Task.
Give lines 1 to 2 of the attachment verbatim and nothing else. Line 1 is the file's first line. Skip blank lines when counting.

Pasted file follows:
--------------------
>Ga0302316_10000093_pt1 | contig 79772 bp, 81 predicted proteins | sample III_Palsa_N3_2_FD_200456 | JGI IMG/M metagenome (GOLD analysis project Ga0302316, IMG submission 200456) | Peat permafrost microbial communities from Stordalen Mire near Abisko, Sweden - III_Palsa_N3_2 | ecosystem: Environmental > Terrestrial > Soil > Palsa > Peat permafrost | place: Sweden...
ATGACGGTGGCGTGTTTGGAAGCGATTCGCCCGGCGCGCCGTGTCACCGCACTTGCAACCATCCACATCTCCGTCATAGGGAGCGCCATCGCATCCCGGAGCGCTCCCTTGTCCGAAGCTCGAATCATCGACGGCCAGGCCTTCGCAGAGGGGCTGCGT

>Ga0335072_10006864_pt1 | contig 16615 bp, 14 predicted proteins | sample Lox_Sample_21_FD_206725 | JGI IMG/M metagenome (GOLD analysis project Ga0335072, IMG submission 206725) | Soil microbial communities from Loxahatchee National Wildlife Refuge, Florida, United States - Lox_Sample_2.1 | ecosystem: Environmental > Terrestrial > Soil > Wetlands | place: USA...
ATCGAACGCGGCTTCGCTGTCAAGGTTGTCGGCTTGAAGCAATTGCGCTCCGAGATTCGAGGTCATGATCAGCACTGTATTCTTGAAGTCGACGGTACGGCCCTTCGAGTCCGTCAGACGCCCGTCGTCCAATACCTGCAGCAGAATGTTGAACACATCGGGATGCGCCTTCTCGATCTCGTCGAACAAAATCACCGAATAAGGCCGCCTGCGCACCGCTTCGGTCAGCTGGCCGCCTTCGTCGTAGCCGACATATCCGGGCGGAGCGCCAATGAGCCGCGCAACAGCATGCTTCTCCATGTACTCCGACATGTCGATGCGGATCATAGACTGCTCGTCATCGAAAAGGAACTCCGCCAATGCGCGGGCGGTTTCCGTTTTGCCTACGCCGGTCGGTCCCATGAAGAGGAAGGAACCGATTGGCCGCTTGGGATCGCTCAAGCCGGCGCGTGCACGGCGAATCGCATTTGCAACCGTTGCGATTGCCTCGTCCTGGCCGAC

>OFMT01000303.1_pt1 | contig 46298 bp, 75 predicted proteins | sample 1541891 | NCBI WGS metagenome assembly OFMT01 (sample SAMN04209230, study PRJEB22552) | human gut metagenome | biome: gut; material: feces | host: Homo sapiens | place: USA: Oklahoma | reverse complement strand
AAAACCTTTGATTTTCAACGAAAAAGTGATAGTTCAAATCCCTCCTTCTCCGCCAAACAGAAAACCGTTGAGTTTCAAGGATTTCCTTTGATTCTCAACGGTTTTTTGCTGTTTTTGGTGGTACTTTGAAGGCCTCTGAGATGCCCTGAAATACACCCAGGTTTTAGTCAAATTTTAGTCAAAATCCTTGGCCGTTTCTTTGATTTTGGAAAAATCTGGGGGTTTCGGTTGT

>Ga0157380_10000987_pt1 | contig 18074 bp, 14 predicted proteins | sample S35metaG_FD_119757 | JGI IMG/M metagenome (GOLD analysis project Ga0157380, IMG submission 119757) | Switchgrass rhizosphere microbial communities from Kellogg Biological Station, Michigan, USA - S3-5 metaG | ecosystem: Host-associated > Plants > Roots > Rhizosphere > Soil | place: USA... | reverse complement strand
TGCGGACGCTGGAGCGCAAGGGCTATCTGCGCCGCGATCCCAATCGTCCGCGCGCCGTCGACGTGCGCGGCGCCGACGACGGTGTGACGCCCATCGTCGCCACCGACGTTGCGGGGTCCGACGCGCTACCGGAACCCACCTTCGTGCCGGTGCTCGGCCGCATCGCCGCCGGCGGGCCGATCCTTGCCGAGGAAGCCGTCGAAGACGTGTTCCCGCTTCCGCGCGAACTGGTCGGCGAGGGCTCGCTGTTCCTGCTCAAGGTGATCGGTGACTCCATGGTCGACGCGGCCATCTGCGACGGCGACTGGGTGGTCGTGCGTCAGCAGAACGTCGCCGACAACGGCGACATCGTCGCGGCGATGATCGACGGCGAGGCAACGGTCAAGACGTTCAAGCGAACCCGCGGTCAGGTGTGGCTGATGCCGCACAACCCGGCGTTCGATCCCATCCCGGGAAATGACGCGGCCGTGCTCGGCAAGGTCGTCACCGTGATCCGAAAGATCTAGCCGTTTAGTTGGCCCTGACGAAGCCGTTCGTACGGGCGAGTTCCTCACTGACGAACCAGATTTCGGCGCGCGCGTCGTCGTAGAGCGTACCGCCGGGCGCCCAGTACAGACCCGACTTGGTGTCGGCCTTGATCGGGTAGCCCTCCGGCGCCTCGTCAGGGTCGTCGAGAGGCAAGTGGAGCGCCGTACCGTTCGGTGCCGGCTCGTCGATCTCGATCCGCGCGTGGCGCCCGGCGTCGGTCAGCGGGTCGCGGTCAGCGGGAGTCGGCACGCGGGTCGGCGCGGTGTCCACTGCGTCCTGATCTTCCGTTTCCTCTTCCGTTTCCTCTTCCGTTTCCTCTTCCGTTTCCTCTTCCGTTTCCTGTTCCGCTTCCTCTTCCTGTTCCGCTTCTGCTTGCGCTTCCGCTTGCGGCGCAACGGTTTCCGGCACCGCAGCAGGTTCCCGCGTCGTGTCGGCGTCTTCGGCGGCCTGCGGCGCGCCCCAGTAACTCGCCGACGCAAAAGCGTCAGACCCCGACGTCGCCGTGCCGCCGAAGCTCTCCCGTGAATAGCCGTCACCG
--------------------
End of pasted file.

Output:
>Ga0302316_10000093_pt1 | contig 79772 bp, 81 predicted proteins | sample III_Palsa_N3_2_FD_200456 | JGI IMG/M metagenome (GOLD analysis project Ga0302316, IMG submission 200456) | Peat permafrost microbial communities from Stordalen Mire near Abisko, Sweden - III_Palsa_N3_2 | ecosystem: Environmental > Terrestrial > Soil > Palsa > Peat permafrost | place: Sweden...
ATGACGGTGGCGTGTTTGGAAGCGATTCGCCCGGCGCGCCGTGTCACCGCACTTGCAACCATCCACATCTCCGTCATAGGGAGCGCCATCGCATCCCGGAGCGCTCCCTTGTCCGAAGCTCGAATCATCGACGGCCAGGCCTTCGCAGAGGGGCTGCGT